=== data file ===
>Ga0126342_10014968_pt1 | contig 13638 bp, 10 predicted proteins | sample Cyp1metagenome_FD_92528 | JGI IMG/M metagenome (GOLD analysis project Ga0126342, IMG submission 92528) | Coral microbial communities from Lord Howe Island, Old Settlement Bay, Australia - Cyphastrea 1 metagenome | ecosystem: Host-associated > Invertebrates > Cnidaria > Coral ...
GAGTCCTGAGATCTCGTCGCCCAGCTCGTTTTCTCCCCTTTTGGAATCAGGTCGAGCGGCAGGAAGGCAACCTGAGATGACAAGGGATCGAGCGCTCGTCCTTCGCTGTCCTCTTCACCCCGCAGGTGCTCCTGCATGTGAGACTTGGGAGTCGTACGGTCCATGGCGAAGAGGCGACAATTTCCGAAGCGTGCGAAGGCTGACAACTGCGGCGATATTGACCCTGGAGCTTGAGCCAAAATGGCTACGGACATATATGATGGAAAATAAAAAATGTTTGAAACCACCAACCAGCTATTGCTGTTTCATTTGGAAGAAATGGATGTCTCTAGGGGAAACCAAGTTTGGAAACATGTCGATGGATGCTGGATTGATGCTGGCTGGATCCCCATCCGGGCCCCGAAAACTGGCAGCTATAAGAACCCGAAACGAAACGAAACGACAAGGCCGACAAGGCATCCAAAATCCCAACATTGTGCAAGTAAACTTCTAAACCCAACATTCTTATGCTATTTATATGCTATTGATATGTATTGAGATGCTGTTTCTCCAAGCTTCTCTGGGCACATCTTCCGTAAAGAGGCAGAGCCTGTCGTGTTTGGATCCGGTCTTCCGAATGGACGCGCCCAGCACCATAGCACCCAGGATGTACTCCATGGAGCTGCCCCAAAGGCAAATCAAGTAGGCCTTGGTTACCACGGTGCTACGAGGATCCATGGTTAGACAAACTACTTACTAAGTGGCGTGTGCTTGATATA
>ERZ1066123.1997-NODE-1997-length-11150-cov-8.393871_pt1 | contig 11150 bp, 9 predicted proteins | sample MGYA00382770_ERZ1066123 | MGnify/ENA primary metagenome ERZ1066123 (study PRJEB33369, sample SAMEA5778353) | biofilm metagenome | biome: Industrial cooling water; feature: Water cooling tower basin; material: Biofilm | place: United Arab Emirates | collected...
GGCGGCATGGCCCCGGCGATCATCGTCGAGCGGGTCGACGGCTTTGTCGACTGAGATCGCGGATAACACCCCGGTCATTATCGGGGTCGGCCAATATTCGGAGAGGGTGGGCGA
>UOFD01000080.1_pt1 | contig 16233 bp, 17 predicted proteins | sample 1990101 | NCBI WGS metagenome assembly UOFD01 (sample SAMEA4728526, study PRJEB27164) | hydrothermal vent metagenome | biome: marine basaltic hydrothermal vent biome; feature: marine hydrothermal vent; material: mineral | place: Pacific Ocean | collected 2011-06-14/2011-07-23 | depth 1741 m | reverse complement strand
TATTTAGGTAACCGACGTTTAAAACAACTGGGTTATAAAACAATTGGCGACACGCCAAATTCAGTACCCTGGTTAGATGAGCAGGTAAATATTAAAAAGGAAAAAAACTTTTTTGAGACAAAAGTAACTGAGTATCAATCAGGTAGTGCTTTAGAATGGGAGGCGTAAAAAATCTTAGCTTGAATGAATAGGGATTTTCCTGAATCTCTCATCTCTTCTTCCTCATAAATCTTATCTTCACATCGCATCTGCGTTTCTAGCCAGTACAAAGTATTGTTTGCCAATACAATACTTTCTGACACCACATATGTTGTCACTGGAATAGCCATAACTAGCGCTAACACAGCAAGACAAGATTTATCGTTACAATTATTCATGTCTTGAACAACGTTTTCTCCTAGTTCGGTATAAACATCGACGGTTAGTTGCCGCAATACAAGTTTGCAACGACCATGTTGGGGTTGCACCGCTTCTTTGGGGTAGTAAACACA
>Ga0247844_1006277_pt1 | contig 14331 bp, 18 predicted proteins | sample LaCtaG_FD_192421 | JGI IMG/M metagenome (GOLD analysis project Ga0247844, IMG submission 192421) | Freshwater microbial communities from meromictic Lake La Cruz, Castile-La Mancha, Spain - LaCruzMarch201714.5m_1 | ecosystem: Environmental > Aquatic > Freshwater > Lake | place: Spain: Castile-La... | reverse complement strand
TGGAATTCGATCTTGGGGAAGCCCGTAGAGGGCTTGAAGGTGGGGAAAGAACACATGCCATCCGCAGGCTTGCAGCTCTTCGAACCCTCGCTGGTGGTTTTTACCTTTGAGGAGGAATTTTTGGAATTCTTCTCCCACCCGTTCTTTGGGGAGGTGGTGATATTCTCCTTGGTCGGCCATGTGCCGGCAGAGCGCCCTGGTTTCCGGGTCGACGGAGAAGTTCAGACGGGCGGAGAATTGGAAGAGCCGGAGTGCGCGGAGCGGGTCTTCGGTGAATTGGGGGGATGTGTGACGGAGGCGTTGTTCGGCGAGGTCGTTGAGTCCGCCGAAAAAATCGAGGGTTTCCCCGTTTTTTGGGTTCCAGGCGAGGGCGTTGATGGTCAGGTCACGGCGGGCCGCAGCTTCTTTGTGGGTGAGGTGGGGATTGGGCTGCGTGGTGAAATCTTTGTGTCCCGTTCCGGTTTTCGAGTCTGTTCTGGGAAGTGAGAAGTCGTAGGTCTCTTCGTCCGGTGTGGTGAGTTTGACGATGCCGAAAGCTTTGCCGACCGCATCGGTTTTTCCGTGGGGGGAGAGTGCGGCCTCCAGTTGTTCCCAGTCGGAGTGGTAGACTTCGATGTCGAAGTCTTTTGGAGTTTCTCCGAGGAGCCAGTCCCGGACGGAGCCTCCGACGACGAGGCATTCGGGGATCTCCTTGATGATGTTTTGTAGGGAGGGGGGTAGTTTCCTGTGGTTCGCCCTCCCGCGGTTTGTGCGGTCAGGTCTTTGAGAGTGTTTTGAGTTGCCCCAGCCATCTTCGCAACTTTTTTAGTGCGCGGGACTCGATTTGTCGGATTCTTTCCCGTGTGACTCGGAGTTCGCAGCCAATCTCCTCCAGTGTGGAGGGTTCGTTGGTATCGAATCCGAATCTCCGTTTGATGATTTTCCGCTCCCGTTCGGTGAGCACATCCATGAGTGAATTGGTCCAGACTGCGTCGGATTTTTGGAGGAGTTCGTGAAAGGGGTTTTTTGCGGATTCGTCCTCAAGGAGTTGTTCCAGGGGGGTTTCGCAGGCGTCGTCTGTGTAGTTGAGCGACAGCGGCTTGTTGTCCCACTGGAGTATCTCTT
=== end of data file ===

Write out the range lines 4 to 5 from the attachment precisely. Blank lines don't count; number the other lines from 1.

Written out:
GGCGGCATGGCCCCGGCGATCATCGTCGAGCGGGTCGACGGCTTTGTCGACTGAGATCGCGGATAACACCCCGGTCATTATCGGGGTCGGCCAATATTCGGAGAGGGTGGGCGA
>UOFD01000080.1_pt1 | contig 16233 bp, 17 predicted proteins | sample 1990101 | NCBI WGS metagenome assembly UOFD01 (sample SAMEA4728526, study PRJEB27164) | hydrothermal vent metagenome | biome: marine basaltic hydrothermal vent biome; feature: marine hydrothermal vent; material: mineral | place: Pacific Ocean | collected 2011-06-14/2011-07-23 | depth 1741 m | reverse complement strand